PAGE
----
Strategies for Natural Language Processing

By Wendy G. Lehnert; Martin H. Ringle | Go to book overview

4
Parsing and Comprehending with Word Experts (A Theory and its Realization)

Steve Small Chuck Rieger University of Maryland


INTRODUCTION

In Rieger ( 1977, 1978), Rieger and Small ( 1979), and Small ( 1980), we advanced a model of natural-language understanding called the Word Expert Parser (WEP). In this model, we treat each word of language as a complex procedural knowledge source -- a "word expert" -- which contains decision pathways reflecting the range of linguistic and other world knowledge about the word necessary to understand the word in a broad variety of contexts. This model's structure rests on our hypotheses that: (1) human knowledge about language is organized primarily as knowledge about words rather than as knowledge about rules; and (2) language understanding is largely the coordination of information exchange among word experts as each diagnoses its own involvement in its linguistic and conceptual environment. Rather than rule application or matching, the WEP's main concern is, therefore, one of mediating the passing of linguistic signals and concept fragments among words experts as each goes about its own comprehension activities.

This model structure derives from our theory that parsing knowledge is inseparably entwined with complex, frequently idiosyncratic word-based world knowledge. It is our belief that language is not suited for description by rules that describe general principles. It is our belief that humans do not understand language by the orderly application of rules, but rather by the controlled interchange of semaphores and concepts among internally complex "experts," one per linguistic unit (that is, word or morpheme).

The Word Expert Parser has reached a level of development that we can now characterize as a good first approximation to the general theory of language we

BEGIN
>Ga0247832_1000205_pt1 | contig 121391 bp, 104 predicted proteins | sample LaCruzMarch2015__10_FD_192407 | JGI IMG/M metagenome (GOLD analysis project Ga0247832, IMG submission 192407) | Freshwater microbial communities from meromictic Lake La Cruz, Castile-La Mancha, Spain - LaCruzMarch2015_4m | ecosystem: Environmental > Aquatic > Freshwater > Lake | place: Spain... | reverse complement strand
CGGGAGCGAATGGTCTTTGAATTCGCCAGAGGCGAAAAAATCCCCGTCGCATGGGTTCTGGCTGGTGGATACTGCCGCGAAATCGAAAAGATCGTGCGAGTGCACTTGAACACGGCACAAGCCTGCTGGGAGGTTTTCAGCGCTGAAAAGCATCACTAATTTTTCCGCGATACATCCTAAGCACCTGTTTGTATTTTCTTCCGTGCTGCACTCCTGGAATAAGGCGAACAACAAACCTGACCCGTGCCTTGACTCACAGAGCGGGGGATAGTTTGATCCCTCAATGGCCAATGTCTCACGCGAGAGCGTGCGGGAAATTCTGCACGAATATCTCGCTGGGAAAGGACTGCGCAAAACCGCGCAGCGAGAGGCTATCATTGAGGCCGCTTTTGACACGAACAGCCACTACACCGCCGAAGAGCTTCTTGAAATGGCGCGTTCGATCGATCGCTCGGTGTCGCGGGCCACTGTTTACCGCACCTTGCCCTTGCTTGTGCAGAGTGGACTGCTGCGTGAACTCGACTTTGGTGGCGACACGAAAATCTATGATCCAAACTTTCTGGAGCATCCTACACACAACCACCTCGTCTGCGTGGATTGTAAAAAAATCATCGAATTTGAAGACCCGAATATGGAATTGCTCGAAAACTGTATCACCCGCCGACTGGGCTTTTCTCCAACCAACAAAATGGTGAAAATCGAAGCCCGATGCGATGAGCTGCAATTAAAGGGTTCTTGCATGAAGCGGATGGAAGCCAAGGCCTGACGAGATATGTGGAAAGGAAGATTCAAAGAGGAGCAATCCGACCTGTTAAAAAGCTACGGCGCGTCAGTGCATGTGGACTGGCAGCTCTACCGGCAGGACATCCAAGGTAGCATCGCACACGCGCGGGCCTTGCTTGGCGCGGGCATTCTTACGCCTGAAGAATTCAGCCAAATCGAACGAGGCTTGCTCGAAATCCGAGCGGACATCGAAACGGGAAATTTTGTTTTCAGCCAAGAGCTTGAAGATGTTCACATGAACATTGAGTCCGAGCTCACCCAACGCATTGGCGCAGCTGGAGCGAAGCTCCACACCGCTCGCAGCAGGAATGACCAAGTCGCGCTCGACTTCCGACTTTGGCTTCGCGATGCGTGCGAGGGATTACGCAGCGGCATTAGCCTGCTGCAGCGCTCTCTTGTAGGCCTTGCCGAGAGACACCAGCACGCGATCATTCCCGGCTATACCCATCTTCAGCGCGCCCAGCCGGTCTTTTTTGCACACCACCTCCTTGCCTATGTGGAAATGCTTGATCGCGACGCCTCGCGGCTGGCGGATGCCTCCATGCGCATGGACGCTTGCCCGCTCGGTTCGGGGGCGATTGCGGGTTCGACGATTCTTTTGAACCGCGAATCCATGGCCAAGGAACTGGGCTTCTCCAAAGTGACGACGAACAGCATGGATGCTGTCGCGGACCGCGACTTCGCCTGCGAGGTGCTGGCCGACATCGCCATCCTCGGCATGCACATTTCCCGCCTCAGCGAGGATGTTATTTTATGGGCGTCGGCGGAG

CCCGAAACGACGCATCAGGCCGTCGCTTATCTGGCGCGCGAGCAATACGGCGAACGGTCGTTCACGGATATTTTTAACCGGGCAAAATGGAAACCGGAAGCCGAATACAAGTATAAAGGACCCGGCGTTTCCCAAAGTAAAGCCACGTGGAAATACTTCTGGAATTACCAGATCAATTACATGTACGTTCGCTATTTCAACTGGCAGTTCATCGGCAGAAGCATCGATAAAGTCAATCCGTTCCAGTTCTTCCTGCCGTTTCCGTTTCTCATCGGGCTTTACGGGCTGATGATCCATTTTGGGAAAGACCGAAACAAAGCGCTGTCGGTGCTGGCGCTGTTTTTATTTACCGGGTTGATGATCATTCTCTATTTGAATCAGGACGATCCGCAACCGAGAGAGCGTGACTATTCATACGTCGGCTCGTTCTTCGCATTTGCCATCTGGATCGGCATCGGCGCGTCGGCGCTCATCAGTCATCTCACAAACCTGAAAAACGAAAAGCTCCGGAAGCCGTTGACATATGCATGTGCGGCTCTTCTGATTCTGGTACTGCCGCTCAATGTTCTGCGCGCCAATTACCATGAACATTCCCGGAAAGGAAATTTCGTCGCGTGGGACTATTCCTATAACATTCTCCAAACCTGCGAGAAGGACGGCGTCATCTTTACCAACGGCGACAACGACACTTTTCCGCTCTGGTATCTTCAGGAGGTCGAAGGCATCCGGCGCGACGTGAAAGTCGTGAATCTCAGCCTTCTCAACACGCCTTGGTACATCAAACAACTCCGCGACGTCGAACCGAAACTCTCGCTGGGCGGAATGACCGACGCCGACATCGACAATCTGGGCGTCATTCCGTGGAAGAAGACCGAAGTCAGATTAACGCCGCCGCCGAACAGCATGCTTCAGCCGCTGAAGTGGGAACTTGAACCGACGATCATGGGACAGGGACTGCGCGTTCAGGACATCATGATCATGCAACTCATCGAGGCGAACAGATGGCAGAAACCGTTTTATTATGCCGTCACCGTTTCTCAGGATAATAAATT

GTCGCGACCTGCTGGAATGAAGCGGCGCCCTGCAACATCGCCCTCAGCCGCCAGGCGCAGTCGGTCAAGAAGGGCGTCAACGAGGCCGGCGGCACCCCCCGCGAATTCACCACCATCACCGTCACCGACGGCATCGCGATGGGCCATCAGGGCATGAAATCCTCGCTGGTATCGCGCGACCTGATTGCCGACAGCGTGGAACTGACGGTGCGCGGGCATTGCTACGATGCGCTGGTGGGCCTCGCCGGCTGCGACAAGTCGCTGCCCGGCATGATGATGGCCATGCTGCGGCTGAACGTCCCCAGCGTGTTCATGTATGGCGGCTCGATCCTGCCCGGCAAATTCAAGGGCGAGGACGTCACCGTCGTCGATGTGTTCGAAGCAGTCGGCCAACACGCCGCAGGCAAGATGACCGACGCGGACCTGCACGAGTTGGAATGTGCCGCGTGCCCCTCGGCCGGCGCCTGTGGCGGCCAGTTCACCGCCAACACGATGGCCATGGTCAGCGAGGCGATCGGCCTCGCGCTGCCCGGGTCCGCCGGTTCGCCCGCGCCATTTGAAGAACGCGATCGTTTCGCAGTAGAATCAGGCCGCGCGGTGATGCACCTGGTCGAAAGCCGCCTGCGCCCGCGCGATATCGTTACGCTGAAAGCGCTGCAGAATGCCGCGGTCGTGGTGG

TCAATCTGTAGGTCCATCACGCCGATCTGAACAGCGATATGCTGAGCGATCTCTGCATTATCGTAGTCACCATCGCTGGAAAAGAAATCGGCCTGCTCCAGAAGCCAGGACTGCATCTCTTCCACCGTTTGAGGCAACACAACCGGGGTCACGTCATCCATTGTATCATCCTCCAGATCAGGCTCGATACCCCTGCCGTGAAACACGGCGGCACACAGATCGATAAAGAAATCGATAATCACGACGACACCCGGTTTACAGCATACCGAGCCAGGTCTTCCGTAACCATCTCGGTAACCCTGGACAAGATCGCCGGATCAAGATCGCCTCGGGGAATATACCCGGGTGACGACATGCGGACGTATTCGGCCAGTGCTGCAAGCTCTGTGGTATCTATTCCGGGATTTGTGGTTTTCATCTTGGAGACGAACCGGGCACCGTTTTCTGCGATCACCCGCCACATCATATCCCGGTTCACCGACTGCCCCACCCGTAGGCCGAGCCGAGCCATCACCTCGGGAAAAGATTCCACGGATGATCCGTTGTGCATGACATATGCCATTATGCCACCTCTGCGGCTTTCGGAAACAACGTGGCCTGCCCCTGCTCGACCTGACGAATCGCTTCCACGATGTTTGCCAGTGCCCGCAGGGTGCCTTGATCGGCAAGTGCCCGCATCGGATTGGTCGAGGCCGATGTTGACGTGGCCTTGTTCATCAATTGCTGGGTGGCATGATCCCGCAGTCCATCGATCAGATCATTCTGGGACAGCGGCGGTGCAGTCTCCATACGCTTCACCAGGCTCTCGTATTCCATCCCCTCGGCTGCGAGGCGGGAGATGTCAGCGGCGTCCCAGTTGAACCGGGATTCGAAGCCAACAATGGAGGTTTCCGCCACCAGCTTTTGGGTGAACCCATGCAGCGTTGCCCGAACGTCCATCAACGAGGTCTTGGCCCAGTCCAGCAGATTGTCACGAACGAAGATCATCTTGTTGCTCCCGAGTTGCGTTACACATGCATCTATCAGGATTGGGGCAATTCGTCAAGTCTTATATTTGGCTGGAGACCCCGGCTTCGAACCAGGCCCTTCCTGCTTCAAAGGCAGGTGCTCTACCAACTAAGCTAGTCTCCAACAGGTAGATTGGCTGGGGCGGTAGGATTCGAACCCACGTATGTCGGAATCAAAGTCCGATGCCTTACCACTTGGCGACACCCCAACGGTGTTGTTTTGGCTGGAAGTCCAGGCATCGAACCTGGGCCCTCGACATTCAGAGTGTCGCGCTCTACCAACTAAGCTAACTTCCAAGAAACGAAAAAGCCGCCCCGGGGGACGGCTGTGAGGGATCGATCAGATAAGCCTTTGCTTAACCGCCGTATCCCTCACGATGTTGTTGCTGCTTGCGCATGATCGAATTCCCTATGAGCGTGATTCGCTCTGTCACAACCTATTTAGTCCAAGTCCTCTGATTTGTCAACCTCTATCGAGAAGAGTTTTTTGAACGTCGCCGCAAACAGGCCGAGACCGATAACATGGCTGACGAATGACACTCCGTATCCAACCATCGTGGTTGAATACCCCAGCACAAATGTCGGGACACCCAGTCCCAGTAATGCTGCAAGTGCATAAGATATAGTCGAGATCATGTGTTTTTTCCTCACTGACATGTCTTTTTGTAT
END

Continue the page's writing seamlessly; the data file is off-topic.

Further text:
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Strategies for Natural Language Processing
Table of contents

Table of contents

  • Title Page iii
  • Contents vii
  • Preface xiii
  • Abstracts xvii
  • I - Introduction 1
  • 1 - The State of the Art In Natural-Language Understanding 3
  • Acknowledgments 30
  • References 30
  • II - Implementation Issues 33
  • 2 - Realistic Language Comprehension 37
  • References 53
  • 3 - Natural Communication Between Person and Computer 55
  • Acknowledgments 86
  • References 86
  • 4 - Parsing and Comprehending With Word Experts (a Theory And Its Realization) 89
  • Acknowledgments 147
  • References 147
  • 5 - An Overview of the Frump System 149
  • Acknowledgments 175
  • References 175
  • 6 - A Framework for Conceptual Analyzers 177
  • References 196
  • III - Conversation And Discourse 199
  • 7 - Conversation Failure 203
  • References 220
  • 8 - Towards an Understanding Of Coherence in Discourse 223
  • Acknowledgments 242
  • References 242
  • 9 - Beyond Question Answering 245
  • Acknowledgments 271
  • References 271
  • 10 - Adversary Arguments and The Logic of Personal Attacks 275
  • Acknowledgments 293
  • References 294
  • IV - Knowledge Representation 295
  • 11 - Inference and Learning In Computer Model of The Development of Language Comprehension in a Young Child 299
  • Acknowledgments 325
  • References 325
  • 12 - Inferring Building Blocks For Knowledge Representation 327
  • Acknowledgments 343
  • References 343
  • 13 - Points: A Theory of the Structure Of Stories in Memory 345
  • References 373
  • 14 - Plot Units: a Narrative Summarization Strategy 375
  • Acknowledgments 411
  • References 411
  • V - Theoretical Issues 413
  • 15 - Metaphor: an Inescapable Phenomenon In Natural-Language Comprehension 415
  • Acknowledgments 432
  • References 433
  • 16 - Context Recognition In Language Cornprehension 435
  • Acknowledgments 453
  • References 453
  • 17 - Reminding and Memory Organization: an Introduction To Mops 455
  • Acknowledgments 493
  • References 493
  • 18 - Some Thoughts on Procedural Semantics 495
  • Acknowledgments 515
  • Notes on Contributors 517
  • Subject Index 523
  • Index 529
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